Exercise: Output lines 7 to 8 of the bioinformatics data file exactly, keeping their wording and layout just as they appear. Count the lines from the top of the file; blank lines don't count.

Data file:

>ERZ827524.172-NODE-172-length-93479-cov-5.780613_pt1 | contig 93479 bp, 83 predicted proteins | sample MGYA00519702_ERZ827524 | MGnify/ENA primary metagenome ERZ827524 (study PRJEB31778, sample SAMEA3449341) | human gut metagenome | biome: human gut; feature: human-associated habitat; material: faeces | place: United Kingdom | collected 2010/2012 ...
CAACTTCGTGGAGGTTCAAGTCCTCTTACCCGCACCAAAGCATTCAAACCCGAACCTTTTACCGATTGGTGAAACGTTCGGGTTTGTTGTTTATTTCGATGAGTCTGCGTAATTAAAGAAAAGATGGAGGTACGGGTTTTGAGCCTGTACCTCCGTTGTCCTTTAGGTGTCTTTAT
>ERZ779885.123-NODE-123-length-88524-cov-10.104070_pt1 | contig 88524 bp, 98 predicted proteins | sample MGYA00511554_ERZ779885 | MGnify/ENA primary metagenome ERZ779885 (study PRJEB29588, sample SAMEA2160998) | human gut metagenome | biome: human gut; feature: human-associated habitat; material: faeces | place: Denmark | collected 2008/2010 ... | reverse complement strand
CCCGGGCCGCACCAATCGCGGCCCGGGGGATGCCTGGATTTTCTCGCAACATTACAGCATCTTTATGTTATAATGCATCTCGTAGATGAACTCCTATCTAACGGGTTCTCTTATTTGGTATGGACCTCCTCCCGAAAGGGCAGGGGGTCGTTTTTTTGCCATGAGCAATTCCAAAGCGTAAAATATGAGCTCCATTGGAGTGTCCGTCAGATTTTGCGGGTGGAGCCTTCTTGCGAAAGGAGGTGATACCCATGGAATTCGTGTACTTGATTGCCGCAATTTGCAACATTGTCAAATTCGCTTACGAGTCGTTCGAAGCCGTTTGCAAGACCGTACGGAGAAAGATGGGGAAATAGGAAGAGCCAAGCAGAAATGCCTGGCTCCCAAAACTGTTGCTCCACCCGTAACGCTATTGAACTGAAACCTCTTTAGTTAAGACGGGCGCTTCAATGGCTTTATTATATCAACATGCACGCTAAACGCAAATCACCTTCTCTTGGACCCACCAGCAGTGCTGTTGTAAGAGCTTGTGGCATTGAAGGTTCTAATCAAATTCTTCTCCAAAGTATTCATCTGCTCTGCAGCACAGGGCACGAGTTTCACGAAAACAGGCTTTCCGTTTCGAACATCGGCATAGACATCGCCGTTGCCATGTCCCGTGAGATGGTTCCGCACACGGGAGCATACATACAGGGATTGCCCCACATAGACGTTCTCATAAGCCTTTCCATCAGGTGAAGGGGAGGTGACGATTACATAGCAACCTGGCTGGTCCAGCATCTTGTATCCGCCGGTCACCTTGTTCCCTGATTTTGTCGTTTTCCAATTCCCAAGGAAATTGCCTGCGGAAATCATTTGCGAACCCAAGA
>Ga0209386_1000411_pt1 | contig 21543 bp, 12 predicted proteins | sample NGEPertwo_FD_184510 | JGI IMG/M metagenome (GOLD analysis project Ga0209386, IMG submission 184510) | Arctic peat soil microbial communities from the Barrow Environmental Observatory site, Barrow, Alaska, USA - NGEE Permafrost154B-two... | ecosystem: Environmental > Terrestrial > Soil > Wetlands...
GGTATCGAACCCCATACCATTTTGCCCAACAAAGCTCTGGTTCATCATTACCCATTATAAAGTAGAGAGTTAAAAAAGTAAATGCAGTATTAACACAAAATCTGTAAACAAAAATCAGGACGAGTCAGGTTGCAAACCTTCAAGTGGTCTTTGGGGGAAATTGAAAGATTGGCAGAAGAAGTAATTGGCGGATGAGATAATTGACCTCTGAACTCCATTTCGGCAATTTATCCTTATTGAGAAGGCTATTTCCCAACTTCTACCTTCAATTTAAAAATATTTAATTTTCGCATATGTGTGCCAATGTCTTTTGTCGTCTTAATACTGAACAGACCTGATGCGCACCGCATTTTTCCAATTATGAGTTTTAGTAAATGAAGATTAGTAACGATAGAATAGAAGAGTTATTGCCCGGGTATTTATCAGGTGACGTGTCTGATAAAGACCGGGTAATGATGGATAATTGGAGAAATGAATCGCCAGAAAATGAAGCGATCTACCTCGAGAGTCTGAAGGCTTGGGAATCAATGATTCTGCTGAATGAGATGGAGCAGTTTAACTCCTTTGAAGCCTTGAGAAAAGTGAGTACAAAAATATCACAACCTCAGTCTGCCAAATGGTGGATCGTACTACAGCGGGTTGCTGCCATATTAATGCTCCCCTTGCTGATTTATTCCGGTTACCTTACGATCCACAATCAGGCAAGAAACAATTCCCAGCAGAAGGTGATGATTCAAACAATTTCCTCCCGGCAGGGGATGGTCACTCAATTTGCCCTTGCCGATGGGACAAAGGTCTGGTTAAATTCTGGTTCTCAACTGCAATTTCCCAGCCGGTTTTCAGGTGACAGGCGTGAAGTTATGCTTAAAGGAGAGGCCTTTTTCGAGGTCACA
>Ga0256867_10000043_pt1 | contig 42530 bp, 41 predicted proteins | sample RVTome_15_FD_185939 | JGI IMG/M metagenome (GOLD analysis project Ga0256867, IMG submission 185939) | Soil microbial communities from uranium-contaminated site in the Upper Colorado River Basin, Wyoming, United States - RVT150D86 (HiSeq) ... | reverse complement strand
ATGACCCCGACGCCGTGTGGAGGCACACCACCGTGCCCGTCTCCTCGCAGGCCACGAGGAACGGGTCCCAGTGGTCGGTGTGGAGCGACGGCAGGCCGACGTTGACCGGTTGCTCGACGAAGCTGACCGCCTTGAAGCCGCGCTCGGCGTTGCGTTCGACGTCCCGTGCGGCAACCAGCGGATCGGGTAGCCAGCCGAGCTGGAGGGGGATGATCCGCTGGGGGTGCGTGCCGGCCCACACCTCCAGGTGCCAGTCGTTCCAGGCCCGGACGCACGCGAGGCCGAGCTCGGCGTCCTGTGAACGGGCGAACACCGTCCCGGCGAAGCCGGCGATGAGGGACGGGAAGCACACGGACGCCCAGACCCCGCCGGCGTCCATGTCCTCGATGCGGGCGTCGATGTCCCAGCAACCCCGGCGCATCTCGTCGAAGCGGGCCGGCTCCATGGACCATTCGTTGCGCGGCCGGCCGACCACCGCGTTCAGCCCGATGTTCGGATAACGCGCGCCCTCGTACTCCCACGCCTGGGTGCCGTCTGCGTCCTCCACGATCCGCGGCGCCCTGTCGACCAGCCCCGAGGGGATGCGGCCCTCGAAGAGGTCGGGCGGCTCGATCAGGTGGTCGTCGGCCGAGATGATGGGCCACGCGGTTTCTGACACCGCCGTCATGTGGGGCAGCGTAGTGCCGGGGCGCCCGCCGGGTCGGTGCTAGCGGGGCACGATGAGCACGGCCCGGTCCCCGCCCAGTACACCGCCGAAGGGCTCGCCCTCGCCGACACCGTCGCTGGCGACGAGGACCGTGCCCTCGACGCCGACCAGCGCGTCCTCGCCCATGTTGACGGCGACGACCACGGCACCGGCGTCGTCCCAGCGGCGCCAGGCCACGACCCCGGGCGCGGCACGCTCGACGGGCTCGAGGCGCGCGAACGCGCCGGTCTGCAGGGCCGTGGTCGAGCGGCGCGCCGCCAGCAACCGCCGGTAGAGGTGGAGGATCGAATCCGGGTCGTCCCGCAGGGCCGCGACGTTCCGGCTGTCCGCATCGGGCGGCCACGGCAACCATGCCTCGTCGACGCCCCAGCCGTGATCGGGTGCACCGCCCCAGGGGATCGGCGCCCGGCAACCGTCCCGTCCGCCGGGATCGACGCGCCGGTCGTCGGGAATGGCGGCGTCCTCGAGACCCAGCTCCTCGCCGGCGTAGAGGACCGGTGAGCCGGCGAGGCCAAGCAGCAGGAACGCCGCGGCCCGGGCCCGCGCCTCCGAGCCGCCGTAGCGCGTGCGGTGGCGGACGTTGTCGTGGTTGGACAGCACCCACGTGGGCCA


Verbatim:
>Ga0256867_10000043_pt1 | contig 42530 bp, 41 predicted proteins | sample RVTome_15_FD_185939 | JGI IMG/M metagenome (GOLD analysis project Ga0256867, IMG submission 185939) | Soil microbial communities from uranium-contaminated site in the Upper Colorado River Basin, Wyoming, United States - RVT150D86 (HiSeq) ... | reverse complement strand
ATGACCCCGACGCCGTGTGGAGGCACACCACCGTGCCCGTCTCCTCGCAGGCCACGAGGAACGGGTCCCAGTGGTCGGTGTGGAGCGACGGCAGGCCGACGTTGACCGGTTGCTCGACGAAGCTGACCGCCTTGAAGCCGCGCTCGGCGTTGCGTTCGACGTCCCGTGCGGCAACCAGCGGATCGGGTAGCCAGCCGAGCTGGAGGGGGATGATCCGCTGGGGGTGCGTGCCGGCCCACACCTCCAGGTGCCAGTCGTTCCAGGCCCGGACGCACGCGAGGCCGAGCTCGGCGTCCTGTGAACGGGCGAACACCGTCCCGGCGAAGCCGGCGATGAGGGACGGGAAGCACACGGACGCCCAGACCCCGCCGGCGTCCATGTCCTCGATGCGGGCGTCGATGTCCCAGCAACCCCGGCGCATCTCGTCGAAGCGGGCCGGCTCCATGGACCATTCGTTGCGCGGCCGGCCGACCACCGCGTTCAGCCCGATGTTCGGATAACGCGCGCCCTCGTACTCCCACGCCTGGGTGCCGTCTGCGTCCTCCACGATCCGCGGCGCCCTGTCGACCAGCCCCGAGGGGATGCGGCCCTCGAAGAGGTCGGGCGGCTCGATCAGGTGGTCGTCGGCCGAGATGATGGGCCACGCGGTTTCTGACACCGCCGTCATGTGGGGCAGCGTAGTGCCGGGGCGCCCGCCGGGTCGGTGCTAGCGGGGCACGATGAGCACGGCCCGGTCCCCGCCCAGTACACCGCCGAAGGGCTCGCCCTCGCCGACACCGTCGCTGGCGACGAGGACCGTGCCCTCGACGCCGACCAGCGCGTCCTCGCCCATGTTGACGGCGACGACCACGGCACCGGCGTCGTCCCAGCGGCGCCAGGCCACGACCCCGGGCGCGGCACGCTCGACGGGCTCGAGGCGCGCGAACGCGCCGGTCTGCAGGGCCGTGGTCGAGCGGCGCGCCGCCAGCAACCGCCGGTAGAGGTGGAGGATCGAATCCGGGTCGTCCCGCAGGGCCGCGACGTTCCGGCTGTCCGCATCGGGCGGCCACGGCAACCATGCCTCGTCGACGCCCCAGCCGTGATCGGGTGCACCGCCCCAGGGGATCGGCGCCCGGCAACCGTCCCGTCCGCCGGGATCGACGCGCCGGTCGTCGGGAATGGCGGCGTCCTCGAGACCCAGCTCCTCGCCGGCGTAGAGGACCGGTGAGCCGGCGAGGCCAAGCAGCAGGAACGCCGCGGCCCGGGCCCGCGCCTCCGAGCCGCCGTAGCGCGTGCGGTGGCGGACGTTGTCGTGGTTGGACAGCACCCACGTGGGCCA